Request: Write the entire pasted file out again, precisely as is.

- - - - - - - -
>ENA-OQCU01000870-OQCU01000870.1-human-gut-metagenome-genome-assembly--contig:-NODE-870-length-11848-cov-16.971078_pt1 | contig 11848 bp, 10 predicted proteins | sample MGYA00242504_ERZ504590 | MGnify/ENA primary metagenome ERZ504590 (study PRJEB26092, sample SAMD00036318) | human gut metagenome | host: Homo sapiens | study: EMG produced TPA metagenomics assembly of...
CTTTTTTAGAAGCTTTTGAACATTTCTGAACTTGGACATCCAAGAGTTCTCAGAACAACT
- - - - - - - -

>ENA-OQCU01000870-OQCU01000870.1-human-gut-metagenome-genome-assembly--contig:-NODE-870-length-11848-cov-16.971078_pt1 | contig 11848 bp, 10 predicted proteins | sample MGYA00242504_ERZ504590 | MGnify/ENA primary metagenome ERZ504590 (study PRJEB26092, sample SAMD00036318) | human gut metagenome | host: Homo sapiens | study: EMG produced TPA metagenomics assembly of...
CTTTTTTAGAAGCTTTTGAACATTTCTGAACTTGGACATCCAAGAGTTCTCAGAACAACT